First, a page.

Spending wave

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Proposed Economic Waves
Cycle/Wave Name Period
Kitchin inventory 3–5
Juglar fixed investment 7–11
Kuznets infrastructural investment 15–25
Kondratiev wave 45–60
Pork cycle

In the economics of demography, the term spending wave refers to the economic effect of departure of children from the home. When a society experiences a high level of such family change then an economic decline follows from reduced spending overall.

For example, in U.S. contemporary economics, Harry Dent, a University of South Carolina and Harvard Business School graduate and Fortune 100 consultant, has popularized the baby-boomer spending wave theory.[1] According to Dent,[2] the stock-market decline of 2008 was a result of baby boomers aging past their peak spending years. This prediction was based on the observation that consumer spending peaks near age 50. In 2002 Dan Arnold echoed this theory in his book The Great Bust Ahead, with the big spenders being 45-54 year olds, and their numbers peaking in 2011-2012.

Other authors, such as Schieber and Shoven,[3] suggest that the gradual peaking of the social security trust fund in the United States will occur around the 2007-2009 time period.

Some experts[4] expect the worst consumer recession, since 1980, to occur when aging boomers start retiring, adding to rising unemployment, decline in house values, and declining stock prices. However other experts have suggested that immigration to the US and the rise of emerging economies will offset the baby boomer demographic impact. Still other experts have postulated that, due to the 2008 major stock market decline and home equity crash, many baby boomers will have lost so much equity that they will retire at a later age than was previously planned.

Observations from Japan[edit]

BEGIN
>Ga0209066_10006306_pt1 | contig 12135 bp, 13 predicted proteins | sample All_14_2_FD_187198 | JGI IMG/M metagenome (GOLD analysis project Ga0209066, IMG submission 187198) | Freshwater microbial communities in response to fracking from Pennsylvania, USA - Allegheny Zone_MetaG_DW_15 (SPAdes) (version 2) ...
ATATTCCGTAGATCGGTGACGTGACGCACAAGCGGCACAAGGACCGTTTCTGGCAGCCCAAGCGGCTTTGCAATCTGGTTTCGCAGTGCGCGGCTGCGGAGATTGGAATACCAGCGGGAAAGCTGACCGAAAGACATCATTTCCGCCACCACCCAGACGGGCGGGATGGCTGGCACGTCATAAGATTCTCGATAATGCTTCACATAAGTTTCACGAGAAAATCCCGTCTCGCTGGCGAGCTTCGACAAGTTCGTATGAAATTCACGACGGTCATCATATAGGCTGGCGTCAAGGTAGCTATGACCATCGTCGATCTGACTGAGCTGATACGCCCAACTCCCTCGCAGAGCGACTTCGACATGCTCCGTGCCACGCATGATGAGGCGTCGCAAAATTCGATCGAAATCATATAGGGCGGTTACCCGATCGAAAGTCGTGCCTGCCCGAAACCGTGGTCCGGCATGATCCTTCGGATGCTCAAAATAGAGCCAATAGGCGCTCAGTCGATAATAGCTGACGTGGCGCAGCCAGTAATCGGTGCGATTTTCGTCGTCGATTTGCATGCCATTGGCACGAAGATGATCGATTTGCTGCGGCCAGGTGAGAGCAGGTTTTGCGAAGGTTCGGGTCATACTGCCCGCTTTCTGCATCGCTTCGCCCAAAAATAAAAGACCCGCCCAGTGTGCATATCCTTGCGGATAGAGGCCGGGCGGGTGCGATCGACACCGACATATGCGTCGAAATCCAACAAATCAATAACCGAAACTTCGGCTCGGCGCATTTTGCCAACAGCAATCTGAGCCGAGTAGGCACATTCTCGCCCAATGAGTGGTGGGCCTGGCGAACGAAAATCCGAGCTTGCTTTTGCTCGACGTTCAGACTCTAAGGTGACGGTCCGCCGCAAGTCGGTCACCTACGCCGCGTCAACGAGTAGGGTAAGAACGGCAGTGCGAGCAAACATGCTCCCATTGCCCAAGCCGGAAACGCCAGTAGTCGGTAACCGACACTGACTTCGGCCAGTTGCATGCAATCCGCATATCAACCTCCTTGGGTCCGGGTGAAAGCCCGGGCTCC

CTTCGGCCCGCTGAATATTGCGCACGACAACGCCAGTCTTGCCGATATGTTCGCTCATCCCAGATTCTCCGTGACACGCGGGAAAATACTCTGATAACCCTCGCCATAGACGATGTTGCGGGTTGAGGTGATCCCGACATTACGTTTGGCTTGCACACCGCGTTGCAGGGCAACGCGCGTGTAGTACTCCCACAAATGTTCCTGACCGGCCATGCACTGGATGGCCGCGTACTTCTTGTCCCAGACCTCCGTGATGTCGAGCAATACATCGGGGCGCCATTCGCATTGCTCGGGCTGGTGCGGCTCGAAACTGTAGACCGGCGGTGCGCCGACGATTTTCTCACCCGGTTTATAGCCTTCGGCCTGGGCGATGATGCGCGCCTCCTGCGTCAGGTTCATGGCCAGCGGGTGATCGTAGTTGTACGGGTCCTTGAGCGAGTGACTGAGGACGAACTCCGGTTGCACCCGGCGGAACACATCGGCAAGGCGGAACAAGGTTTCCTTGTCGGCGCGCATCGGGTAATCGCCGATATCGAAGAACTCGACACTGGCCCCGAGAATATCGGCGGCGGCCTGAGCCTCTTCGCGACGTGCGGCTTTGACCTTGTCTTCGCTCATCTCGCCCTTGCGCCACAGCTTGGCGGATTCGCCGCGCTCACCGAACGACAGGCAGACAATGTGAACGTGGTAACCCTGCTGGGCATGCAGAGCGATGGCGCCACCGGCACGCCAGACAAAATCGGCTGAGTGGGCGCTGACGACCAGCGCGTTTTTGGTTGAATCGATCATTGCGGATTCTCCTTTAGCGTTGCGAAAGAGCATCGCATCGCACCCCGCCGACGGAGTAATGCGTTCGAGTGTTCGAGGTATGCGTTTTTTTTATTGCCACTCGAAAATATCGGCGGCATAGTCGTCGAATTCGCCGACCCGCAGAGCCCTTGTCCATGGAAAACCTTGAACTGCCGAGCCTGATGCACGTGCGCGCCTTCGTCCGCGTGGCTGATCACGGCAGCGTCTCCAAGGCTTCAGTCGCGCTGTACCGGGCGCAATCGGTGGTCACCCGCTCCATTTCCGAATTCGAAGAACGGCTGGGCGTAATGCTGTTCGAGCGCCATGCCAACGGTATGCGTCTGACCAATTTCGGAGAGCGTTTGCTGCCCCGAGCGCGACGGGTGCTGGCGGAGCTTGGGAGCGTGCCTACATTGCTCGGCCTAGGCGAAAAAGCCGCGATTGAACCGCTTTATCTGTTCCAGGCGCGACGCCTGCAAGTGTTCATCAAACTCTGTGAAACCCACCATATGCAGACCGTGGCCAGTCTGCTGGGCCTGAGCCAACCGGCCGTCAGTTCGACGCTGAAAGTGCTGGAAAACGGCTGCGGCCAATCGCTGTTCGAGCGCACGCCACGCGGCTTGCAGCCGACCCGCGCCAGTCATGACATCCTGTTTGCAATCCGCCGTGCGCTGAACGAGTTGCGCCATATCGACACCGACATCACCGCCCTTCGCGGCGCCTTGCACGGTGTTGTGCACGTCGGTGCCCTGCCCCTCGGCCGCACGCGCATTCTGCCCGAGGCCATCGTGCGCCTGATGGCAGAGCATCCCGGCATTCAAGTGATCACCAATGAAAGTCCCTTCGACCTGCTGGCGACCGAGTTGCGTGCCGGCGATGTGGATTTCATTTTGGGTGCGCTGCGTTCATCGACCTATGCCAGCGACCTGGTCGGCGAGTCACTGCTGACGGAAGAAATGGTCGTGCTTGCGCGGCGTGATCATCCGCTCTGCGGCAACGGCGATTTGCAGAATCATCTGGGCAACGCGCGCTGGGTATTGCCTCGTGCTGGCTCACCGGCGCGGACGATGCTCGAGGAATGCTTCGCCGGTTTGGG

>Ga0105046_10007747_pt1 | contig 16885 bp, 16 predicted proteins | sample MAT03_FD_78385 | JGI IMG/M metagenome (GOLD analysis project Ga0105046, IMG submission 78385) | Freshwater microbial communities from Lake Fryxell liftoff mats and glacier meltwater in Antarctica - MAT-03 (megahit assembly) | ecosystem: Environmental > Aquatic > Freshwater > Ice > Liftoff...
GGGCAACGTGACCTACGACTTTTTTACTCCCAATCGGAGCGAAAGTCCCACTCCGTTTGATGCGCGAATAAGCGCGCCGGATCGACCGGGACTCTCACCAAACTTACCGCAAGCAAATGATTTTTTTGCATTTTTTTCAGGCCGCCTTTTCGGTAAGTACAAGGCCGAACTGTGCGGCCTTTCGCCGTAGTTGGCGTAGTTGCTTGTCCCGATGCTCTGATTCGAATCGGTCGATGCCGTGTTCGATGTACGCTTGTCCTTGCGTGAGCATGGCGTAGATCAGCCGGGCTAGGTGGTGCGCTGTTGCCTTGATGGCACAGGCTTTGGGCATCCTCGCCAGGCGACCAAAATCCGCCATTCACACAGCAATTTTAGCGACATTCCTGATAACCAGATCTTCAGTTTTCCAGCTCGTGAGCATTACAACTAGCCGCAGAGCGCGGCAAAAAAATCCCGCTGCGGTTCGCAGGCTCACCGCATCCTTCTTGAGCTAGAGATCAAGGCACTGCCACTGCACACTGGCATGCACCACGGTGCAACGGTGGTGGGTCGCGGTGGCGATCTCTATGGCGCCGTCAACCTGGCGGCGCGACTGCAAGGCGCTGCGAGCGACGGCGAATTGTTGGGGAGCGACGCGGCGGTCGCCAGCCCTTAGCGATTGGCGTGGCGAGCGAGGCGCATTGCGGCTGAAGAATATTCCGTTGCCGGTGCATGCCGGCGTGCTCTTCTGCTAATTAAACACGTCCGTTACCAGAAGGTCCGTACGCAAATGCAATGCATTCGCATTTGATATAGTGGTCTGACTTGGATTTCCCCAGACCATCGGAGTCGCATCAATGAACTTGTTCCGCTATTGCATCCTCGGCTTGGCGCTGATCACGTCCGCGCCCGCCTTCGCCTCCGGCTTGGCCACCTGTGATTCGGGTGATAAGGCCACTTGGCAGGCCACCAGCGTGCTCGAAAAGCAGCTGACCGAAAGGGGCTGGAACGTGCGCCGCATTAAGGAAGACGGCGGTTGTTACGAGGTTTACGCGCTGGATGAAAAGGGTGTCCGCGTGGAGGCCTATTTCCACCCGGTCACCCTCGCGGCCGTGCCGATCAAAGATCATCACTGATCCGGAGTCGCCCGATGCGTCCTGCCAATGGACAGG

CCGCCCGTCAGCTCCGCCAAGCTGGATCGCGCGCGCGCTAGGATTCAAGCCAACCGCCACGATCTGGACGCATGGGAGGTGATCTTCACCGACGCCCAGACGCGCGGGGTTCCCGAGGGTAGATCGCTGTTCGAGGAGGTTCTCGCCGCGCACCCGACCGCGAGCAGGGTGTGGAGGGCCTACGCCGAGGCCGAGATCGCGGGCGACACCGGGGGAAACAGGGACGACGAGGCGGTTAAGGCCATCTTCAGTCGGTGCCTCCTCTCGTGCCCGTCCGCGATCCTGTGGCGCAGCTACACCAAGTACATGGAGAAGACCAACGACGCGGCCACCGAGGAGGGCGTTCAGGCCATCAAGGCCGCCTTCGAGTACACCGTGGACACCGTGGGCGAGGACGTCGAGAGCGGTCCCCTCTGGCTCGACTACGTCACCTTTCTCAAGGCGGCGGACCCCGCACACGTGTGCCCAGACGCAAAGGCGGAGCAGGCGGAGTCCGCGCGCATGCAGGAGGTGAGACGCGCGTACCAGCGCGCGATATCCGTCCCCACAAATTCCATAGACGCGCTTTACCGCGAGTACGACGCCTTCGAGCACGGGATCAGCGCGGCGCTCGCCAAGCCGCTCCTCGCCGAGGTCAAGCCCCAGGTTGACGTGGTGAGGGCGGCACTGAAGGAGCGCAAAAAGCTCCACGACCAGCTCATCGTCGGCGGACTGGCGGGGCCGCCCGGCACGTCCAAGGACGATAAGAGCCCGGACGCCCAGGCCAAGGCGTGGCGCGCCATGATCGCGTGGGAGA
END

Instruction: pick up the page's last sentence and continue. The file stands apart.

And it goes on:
For more details on this topic, see Demographics of Japan.

Japan's Nikkei Average index peaked on 29 December 1989.[5] Japan's birth rate appears to have peaked in around 1930-1940 when about 36.7% of the population was under 14 years of age (it has dropped to 13.5% in 2007).[6] Those aged 15–64 peaked in about 1990-1995. This would appear to confirm the spending wave theory presuming a spending peak at around 50 years of age.

References[edit]

  1. ^ Siegel, Jeremy J. (21 June 2002). Stocks for the Long Run : The Definitive Guide to Financial Market Returns and Long-Term Investment Strategies, 3rd, New York: McGraw-Hill, 388. ISBN 978-0-07-137048-6.
  2. ^ Harry S. Dent Jr., The Next Great Bubble Boom: How to Profit from the Greatest Boom in History, 2004, Simon and Schuster, ISBN 0-7432-2299-7
  3. ^ Schieber, Sylvester J. and Shoven, John B., "The Consequences of Population Aging on Private Pension Fund Saving and Asset Markets" . Available at SSRN: http://ssrn.com/abstract=226964
  4. ^ http://www.reuters.com/article/ousivMolt/idUSN3131412220080131 Economy faces bigger bust without Boomers, Reuters, 31 January 2008
  5. ^ http://stockcharts.com/h-sc/ui?s=$NIKK&p=D&st=1989-01-15&en=1990-11-15&id=p58776954032 StockCharts $NIKK chart
  6. ^ http://www.stat.go.jp/english/data/handbook/c02cont.htm#cha2_3 Statistical Handbook of Japan

See also[edit]